Northwest of the mall, and adjacent to the Crystal Mall, is Sovereign from Bosa. Anchoring the northeast corner of Willingdon and Kingsway, this long-awaited project will urbanize another corner of this gateway intersection. The 45-storey mixed-use project will feature 202 residential condos on top of 169 hotel rooms and a three-story retail podium.


Perhaps the most significant project underway is Anthem & Beedie’s joint re-development of Station Square. What used to be a neglected semi-urban mall is being replaced with a mixed-use, urban area with five residential towers ranging in heights from 35 to 57-storeys! New streets will be lined by the commercial podiums of these LEED Silver towers. The former Save-On-Foods building has already been torn down, while the first tower – 35 storeys – will soon be built on the former location of Red Robin and Boston Pizza.

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There is a flurry of additionally planned projects on their way. Boffo’s Modello is a 37-storey residential tower on Willingdon and Beresford with a commercial podium.


Concord’s The Met is a 34-storey condo tower along Nelson. The company is also developing a 38-storey tower just south of The Met.

There is also a proposal for a 30-storey condo tower near Kemp and Wilson from BlueSky Properties.


It is the recently announced plans from Sears though that are the most exciting. Sears Canada owns the land it occupies, which includes the Toys-R-Us downstairs, and surface and underground parking lots stretching to The Bay. The company is developing a master plan for the entire property, envisioning a new flagship store accompanied by five residential towers and two office towers. The proposal would re-develop nearly half the mall’s surface parking lots along Kingsway.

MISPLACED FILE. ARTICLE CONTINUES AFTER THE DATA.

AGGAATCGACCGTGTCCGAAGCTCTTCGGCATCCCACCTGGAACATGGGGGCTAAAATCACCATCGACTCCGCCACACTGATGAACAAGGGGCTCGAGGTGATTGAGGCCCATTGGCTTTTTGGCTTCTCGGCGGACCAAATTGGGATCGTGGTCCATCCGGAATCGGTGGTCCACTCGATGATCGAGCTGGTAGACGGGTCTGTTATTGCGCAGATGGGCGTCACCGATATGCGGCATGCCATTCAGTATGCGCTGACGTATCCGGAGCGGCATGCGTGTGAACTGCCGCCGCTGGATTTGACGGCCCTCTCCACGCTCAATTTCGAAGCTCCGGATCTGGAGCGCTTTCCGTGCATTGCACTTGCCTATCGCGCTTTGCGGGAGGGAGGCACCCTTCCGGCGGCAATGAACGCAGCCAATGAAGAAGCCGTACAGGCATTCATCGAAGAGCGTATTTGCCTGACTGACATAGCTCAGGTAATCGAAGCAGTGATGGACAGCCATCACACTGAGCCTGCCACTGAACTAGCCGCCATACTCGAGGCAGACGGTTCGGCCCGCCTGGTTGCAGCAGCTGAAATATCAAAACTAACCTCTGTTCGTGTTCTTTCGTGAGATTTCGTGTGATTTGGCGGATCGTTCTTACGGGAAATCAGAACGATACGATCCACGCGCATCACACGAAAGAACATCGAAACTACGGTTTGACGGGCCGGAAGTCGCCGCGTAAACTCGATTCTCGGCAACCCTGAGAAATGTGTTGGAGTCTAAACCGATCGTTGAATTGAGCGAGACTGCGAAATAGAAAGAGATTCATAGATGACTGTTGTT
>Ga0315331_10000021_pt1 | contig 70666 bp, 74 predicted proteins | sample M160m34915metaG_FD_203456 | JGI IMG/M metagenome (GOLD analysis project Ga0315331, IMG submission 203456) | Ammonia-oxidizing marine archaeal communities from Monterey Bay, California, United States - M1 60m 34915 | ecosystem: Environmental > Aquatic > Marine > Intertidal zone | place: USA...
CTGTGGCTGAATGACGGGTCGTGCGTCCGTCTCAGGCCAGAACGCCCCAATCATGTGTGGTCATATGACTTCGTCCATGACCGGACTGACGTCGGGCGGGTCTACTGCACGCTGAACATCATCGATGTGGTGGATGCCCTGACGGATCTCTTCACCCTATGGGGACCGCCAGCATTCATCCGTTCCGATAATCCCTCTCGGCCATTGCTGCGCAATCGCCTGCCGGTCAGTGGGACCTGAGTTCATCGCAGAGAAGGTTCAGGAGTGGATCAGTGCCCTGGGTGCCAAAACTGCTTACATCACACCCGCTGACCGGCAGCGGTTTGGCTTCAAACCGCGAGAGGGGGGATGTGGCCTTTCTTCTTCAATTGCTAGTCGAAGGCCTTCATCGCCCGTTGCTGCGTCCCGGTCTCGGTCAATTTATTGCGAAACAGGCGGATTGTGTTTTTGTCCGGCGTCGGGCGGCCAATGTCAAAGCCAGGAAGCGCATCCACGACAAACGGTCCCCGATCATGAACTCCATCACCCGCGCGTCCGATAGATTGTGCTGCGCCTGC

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To accommodate all the new residents and increasing transport demand, TransLink is planning to move forward with long planned upgrades to the SkyTrain station. The agency is beginning a public consultation process on the planned changes, with construction anticipated for 2014. The revised plan would see an extended western roof, new elevator capacity, additional stairs and escalators to the platform, and the relocation of the bus loop to Central Boulevard and Beresford Street.